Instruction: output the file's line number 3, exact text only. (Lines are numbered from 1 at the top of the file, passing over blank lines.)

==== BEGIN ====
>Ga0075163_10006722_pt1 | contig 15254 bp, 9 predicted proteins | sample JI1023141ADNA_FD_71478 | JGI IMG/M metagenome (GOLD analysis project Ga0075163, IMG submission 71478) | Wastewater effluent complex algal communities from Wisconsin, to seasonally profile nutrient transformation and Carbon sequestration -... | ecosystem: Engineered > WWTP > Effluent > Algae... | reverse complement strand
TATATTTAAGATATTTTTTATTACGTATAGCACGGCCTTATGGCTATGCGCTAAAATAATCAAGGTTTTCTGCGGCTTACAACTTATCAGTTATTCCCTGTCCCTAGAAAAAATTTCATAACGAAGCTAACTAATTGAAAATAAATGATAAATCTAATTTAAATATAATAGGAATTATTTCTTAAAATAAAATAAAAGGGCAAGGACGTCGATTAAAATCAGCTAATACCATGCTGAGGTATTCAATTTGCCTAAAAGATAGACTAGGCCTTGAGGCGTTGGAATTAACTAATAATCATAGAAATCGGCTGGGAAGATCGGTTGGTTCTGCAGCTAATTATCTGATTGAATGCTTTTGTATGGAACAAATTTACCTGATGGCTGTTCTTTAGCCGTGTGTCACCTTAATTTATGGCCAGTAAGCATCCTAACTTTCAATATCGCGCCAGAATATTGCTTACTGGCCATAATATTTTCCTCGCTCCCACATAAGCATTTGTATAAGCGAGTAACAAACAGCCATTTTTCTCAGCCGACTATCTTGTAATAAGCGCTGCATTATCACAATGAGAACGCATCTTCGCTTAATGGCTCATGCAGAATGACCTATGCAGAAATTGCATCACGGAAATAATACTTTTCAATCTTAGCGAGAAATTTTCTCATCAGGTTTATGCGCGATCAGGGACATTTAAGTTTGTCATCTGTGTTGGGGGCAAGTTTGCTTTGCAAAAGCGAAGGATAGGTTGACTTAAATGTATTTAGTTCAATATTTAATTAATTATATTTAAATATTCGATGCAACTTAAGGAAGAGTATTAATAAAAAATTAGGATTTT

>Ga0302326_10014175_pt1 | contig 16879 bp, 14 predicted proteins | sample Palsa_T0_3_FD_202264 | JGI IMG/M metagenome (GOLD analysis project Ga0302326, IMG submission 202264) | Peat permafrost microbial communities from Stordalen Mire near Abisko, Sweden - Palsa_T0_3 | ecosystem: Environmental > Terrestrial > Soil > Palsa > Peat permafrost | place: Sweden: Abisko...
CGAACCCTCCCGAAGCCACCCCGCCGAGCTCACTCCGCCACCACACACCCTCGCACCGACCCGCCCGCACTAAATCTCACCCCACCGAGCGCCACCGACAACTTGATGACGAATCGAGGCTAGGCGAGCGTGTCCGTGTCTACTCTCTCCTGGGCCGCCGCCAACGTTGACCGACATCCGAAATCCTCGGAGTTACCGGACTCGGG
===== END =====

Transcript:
>Ga0302326_10014175_pt1 | contig 16879 bp, 14 predicted proteins | sample Palsa_T0_3_FD_202264 | JGI IMG/M metagenome (GOLD analysis project Ga0302326, IMG submission 202264) | Peat permafrost microbial communities from Stordalen Mire near Abisko, Sweden - Palsa_T0_3 | ecosystem: Environmental > Terrestrial > Soil > Palsa > Peat permafrost | place: Sweden: Abisko...